A natural consequence is the result of the action that serves as a lesson without parent influence. It is what happens naturally without parent involvement. It is the result of something the child did. After all, experience is the best teacher.

Logical consequences sometimes have to be given. Logical consequences are prearranged by the parent and motivate children to use skills they already possess. Logical consequences are to be used in the instance of safety issues or serious threats. Logical consequences are to be given using the “3 R’s and Big E”. The logical consequence should be related, reasonable, and given in a respectful manner with empathy. Another way to word a logical consequence is to the use the formula as follows: “You can choose to ______ (positive action) and ___________ (positive consequence), OR you can choose to ________(negative action) and __________(negative consequence).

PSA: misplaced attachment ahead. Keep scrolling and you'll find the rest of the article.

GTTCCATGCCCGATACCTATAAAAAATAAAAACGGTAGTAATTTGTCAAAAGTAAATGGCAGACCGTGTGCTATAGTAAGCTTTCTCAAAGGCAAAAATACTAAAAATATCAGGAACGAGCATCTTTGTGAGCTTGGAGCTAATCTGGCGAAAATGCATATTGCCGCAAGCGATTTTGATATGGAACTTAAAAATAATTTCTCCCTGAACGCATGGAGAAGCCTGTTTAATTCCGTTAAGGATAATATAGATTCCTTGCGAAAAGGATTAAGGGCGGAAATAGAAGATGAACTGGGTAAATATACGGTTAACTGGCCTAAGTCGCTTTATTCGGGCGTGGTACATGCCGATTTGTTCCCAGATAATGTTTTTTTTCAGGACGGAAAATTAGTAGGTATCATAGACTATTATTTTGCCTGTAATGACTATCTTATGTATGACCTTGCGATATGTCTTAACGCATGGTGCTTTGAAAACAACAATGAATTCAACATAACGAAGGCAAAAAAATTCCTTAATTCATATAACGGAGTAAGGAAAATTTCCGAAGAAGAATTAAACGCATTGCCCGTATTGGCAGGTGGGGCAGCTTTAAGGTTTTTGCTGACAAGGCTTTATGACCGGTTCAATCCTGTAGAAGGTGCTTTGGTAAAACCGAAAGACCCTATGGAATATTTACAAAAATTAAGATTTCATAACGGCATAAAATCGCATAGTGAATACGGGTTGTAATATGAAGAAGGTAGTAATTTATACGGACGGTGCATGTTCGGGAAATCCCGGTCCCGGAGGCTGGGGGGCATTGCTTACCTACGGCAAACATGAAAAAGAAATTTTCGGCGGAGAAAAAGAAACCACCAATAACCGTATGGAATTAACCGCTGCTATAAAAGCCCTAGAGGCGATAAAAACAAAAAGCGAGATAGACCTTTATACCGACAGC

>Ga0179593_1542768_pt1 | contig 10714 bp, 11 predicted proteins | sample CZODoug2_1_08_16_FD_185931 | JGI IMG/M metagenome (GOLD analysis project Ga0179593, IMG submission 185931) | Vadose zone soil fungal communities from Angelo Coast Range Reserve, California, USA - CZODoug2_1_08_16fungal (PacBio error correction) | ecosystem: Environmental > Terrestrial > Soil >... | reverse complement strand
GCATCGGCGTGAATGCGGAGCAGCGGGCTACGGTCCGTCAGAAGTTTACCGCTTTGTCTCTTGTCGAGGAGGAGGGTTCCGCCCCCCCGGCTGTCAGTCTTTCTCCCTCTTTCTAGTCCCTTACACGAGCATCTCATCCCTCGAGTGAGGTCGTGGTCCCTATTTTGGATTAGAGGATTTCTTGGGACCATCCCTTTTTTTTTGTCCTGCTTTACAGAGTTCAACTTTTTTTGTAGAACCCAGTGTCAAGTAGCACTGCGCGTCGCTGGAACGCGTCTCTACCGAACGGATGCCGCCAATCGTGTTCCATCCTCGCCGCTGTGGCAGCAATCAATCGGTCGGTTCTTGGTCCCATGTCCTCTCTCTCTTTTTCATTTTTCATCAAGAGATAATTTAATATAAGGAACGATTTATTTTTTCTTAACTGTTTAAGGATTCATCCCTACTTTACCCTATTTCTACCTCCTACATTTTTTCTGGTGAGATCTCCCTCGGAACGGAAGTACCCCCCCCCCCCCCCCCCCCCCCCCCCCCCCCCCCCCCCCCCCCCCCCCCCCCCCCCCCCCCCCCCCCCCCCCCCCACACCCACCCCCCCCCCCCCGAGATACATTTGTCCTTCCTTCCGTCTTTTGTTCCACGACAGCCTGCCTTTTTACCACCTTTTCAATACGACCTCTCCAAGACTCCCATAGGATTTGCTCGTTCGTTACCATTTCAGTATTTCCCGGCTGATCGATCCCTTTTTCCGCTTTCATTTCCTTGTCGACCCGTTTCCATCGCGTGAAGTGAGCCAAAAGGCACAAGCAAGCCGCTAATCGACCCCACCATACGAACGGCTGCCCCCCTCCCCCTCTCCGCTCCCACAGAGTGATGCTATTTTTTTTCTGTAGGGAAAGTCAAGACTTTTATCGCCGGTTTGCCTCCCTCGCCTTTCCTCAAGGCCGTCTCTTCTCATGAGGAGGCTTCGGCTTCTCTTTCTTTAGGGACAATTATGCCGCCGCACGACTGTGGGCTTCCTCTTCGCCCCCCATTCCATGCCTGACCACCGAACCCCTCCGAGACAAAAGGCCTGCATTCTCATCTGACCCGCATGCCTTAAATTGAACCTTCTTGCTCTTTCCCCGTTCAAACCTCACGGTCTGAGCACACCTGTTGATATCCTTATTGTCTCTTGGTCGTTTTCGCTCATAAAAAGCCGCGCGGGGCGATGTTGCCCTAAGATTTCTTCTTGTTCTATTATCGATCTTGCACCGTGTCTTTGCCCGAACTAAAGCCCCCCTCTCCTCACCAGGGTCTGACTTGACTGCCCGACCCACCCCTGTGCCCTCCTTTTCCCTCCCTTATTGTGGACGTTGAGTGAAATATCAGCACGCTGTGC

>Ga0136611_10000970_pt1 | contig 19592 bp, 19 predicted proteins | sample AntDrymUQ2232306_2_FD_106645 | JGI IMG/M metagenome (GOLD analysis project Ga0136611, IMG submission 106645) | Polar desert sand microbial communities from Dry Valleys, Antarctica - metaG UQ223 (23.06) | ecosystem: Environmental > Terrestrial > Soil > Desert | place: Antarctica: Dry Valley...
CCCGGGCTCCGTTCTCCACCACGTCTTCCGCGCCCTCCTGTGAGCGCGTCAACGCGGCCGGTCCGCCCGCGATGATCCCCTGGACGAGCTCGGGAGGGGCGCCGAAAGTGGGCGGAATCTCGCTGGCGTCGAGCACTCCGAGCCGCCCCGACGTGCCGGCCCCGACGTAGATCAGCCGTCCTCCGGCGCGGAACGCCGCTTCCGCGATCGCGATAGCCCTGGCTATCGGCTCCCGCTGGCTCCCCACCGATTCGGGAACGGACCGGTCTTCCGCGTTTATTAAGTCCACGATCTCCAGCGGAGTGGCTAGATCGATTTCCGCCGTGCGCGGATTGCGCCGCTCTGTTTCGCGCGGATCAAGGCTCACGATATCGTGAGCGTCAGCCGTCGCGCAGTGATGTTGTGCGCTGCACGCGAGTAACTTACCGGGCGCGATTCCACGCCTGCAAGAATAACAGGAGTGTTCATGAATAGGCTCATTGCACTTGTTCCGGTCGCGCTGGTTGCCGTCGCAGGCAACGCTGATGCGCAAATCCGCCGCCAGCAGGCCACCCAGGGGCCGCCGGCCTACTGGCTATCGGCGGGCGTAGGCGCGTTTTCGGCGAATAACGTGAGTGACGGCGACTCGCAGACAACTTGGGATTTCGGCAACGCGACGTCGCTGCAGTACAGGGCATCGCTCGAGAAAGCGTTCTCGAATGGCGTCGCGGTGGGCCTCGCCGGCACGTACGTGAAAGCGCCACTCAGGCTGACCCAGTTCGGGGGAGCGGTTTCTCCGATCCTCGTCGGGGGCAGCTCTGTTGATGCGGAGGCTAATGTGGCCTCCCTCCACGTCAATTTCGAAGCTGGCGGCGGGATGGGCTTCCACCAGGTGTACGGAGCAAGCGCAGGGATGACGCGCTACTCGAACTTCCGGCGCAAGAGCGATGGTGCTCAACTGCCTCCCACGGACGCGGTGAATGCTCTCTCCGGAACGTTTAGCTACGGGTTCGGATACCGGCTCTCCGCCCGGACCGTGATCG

When given a consequence, children or teens may respond with back-talk, bargaining, yelling, crying, or even threats. Instead of engaging in a power struggle, we must offer empathy to help the child reflect. Acknowledge how the child feels, paraphrase their complaints, suggest they use a coping skill (take deep breaths, take a break from the conversation, or journal), and offer to problem solve together to make sure the behavior doesn’t happen again (when the child is calm).

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Examples of Natural vs. Logical Consequences